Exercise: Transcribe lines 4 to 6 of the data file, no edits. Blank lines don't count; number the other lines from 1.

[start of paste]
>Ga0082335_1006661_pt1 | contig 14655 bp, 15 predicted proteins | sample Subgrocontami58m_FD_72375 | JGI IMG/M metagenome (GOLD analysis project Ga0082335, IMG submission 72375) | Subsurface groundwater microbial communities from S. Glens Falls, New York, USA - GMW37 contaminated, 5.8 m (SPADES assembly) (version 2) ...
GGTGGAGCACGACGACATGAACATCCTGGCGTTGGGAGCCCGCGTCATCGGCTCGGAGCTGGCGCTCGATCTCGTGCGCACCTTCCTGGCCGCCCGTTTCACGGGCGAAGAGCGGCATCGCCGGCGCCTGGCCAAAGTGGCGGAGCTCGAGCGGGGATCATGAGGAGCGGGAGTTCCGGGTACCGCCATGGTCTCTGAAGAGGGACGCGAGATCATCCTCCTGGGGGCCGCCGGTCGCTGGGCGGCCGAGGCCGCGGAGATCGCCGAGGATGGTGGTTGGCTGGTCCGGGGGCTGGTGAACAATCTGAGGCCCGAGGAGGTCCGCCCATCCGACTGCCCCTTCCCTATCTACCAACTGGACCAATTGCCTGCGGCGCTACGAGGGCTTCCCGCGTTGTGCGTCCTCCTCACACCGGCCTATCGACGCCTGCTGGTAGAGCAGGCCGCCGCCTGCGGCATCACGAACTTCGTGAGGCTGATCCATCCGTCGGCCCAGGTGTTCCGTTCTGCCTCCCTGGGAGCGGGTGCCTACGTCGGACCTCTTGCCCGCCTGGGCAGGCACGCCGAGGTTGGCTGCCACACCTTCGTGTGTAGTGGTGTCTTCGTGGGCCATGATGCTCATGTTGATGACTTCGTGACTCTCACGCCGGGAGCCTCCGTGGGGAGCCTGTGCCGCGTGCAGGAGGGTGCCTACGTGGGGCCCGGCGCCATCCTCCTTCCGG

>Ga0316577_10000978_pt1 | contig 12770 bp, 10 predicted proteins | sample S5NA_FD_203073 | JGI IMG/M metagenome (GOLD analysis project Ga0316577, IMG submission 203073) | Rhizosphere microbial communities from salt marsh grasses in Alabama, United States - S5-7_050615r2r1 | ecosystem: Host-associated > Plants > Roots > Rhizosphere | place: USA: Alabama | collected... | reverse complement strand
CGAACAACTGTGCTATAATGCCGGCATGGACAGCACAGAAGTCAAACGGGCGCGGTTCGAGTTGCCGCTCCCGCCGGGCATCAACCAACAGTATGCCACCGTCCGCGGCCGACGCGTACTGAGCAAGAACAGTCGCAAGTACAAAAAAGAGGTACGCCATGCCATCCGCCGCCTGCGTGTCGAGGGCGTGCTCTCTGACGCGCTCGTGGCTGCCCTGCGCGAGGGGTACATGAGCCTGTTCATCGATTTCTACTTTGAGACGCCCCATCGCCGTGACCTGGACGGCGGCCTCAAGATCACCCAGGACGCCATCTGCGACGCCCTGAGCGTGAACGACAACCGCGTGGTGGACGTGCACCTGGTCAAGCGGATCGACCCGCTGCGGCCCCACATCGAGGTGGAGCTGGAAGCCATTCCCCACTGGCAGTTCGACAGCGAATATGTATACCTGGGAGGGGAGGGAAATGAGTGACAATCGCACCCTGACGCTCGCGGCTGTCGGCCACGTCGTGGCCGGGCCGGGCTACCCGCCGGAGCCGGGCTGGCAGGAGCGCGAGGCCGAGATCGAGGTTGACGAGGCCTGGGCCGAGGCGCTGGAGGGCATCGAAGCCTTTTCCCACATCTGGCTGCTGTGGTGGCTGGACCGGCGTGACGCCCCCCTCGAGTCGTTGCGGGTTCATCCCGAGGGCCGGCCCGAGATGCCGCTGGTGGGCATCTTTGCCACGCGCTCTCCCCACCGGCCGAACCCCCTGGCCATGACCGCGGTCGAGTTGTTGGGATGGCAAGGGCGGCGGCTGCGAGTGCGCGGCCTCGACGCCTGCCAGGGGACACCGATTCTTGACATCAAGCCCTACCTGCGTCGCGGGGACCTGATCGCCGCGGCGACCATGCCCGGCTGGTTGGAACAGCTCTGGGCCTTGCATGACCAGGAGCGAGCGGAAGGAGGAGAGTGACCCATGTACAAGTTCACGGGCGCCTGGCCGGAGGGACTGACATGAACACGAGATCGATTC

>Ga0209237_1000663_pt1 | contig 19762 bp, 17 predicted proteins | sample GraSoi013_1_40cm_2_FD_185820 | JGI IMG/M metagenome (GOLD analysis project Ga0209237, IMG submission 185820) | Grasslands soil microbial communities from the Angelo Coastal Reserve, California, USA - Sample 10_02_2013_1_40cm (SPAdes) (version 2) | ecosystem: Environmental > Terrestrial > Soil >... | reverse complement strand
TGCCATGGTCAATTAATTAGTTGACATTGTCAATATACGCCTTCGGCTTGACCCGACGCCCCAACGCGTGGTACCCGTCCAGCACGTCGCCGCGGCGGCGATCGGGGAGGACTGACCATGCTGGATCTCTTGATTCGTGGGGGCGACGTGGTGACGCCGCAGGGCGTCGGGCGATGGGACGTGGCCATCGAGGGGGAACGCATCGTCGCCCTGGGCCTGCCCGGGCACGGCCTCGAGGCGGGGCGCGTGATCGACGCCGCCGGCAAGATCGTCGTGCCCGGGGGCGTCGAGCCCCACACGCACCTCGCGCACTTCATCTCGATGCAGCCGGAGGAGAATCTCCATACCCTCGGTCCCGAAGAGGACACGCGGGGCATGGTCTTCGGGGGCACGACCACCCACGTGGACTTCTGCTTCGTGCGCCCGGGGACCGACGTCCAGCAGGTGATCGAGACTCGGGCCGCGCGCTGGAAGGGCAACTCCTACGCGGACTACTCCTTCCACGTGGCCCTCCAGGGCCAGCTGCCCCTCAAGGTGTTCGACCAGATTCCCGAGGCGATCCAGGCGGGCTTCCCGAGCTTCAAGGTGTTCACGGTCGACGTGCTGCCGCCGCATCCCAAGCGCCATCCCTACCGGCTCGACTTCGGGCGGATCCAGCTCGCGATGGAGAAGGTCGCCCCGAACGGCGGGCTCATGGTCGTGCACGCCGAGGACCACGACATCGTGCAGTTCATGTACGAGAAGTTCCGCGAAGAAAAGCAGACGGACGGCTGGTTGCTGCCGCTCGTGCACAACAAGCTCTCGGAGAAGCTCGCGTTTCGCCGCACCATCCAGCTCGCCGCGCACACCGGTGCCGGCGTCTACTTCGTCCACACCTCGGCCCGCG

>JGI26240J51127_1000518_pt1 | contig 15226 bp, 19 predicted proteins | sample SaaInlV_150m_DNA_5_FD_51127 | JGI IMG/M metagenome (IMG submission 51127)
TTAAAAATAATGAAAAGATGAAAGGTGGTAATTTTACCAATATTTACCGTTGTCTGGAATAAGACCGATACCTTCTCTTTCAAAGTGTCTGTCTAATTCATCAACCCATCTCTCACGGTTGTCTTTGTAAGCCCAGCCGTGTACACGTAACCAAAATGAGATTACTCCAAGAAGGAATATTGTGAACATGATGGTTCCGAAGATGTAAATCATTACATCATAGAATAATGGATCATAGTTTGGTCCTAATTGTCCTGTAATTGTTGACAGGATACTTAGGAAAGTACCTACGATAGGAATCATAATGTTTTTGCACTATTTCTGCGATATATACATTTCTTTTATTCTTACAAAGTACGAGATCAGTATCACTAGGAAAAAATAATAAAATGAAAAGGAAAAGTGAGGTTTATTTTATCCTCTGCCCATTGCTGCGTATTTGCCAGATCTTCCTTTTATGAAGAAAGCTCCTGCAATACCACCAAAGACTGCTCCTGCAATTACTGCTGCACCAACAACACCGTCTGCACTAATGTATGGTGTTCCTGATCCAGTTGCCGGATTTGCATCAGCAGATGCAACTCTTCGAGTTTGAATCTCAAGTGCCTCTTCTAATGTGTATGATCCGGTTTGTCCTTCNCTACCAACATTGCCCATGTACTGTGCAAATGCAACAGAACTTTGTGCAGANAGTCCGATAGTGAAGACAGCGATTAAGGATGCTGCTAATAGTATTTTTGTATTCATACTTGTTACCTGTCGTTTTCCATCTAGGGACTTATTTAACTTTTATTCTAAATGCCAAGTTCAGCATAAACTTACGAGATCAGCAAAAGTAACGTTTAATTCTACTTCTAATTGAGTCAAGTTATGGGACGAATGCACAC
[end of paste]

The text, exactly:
CGAACAACTGTGCTATAATGCCGGCATGGACAGCACAGAAGTCAAACGGGCGCGGTTCGAGTTGCCGCTCCCGCCGGGCATCAACCAACAGTATGCCACCGTCCGCGGCCGACGCGTACTGAGCAAGAACAGTCGCAAGTACAAAAAAGAGGTACGCCATGCCATCCGCCGCCTGCGTGTCGAGGGCGTGCTCTCTGACGCGCTCGTGGCTGCCCTGCGCGAGGGGTACATGAGCCTGTTCATCGATTTCTACTTTGAGACGCCCCATCGCCGTGACCTGGACGGCGGCCTCAAGATCACCCAGGACGCCATCTGCGACGCCCTGAGCGTGAACGACAACCGCGTGGTGGACGTGCACCTGGTCAAGCGGATCGACCCGCTGCGGCCCCACATCGAGGTGGAGCTGGAAGCCATTCCCCACTGGCAGTTCGACAGCGAATATGTATACCTGGGAGGGGAGGGAAATGAGTGACAATCGCACCCTGACGCTCGCGGCTGTCGGCCACGTCGTGGCCGGGCCGGGCTACCCGCCGGAGCCGGGCTGGCAGGAGCGCGAGGCCGAGATCGAGGTTGACGAGGCCTGGGCCGAGGCGCTGGAGGGCATCGAAGCCTTTTCCCACATCTGGCTGCTGTGGTGGCTGGACCGGCGTGACGCCCCCCTCGAGTCGTTGCGGGTTCATCCCGAGGGCCGGCCCGAGATGCCGCTGGTGGGCATCTTTGCCACGCGCTCTCCCCACCGGCCGAACCCCCTGGCCATGACCGCGGTCGAGTTGTTGGGATGGCAAGGGCGGCGGCTGCGAGTGCGCGGCCTCGACGCCTGCCAGGGGACACCGATTCTTGACATCAAGCCCTACCTGCGTCGCGGGGACCTGATCGCCGCGGCGACCATGCCCGGCTGGTTGGAACAGCTCTGGGCCTTGCATGACCAGGAGCGAGCGGAAGGAGGAGAGTGACCCATGTACAAGTTCACGGGCGCCTGGCCGGAGGGACTGACATGAACACGAGATCGATTC

>Ga0209237_1000663_pt1 | contig 19762 bp, 17 predicted proteins | sample GraSoi013_1_40cm_2_FD_185820 | JGI IMG/M metagenome (GOLD analysis project Ga0209237, IMG submission 185820) | Grasslands soil microbial communities from the Angelo Coastal Reserve, California, USA - Sample 10_02_2013_1_40cm (SPAdes) (version 2) | ecosystem: Environmental > Terrestrial > Soil >... | reverse complement strand
TGCCATGGTCAATTAATTAGTTGACATTGTCAATATACGCCTTCGGCTTGACCCGACGCCCCAACGCGTGGTACCCGTCCAGCACGTCGCCGCGGCGGCGATCGGGGAGGACTGACCATGCTGGATCTCTTGATTCGTGGGGGCGACGTGGTGACGCCGCAGGGCGTCGGGCGATGGGACGTGGCCATCGAGGGGGAACGCATCGTCGCCCTGGGCCTGCCCGGGCACGGCCTCGAGGCGGGGCGCGTGATCGACGCCGCCGGCAAGATCGTCGTGCCCGGGGGCGTCGAGCCCCACACGCACCTCGCGCACTTCATCTCGATGCAGCCGGAGGAGAATCTCCATACCCTCGGTCCCGAAGAGGACACGCGGGGCATGGTCTTCGGGGGCACGACCACCCACGTGGACTTCTGCTTCGTGCGCCCGGGGACCGACGTCCAGCAGGTGATCGAGACTCGGGCCGCGCGCTGGAAGGGCAACTCCTACGCGGACTACTCCTTCCACGTGGCCCTCCAGGGCCAGCTGCCCCTCAAGGTGTTCGACCAGATTCCCGAGGCGATCCAGGCGGGCTTCCCGAGCTTCAAGGTGTTCACGGTCGACGTGCTGCCGCCGCATCCCAAGCGCCATCCCTACCGGCTCGACTTCGGGCGGATCCAGCTCGCGATGGAGAAGGTCGCCCCGAACGGCGGGCTCATGGTCGTGCACGCCGAGGACCACGACATCGTGCAGTTCATGTACGAGAAGTTCCGCGAAGAAAAGCAGACGGACGGCTGGTTGCTGCCGCTCGTGCACAACAAGCTCTCGGAGAAGCTCGCGTTTCGCCGCACCATCCAGCTCGCCGCGCACACCGGTGCCGGCGTCTACTTCGTCCACACCTCGGCCCGCG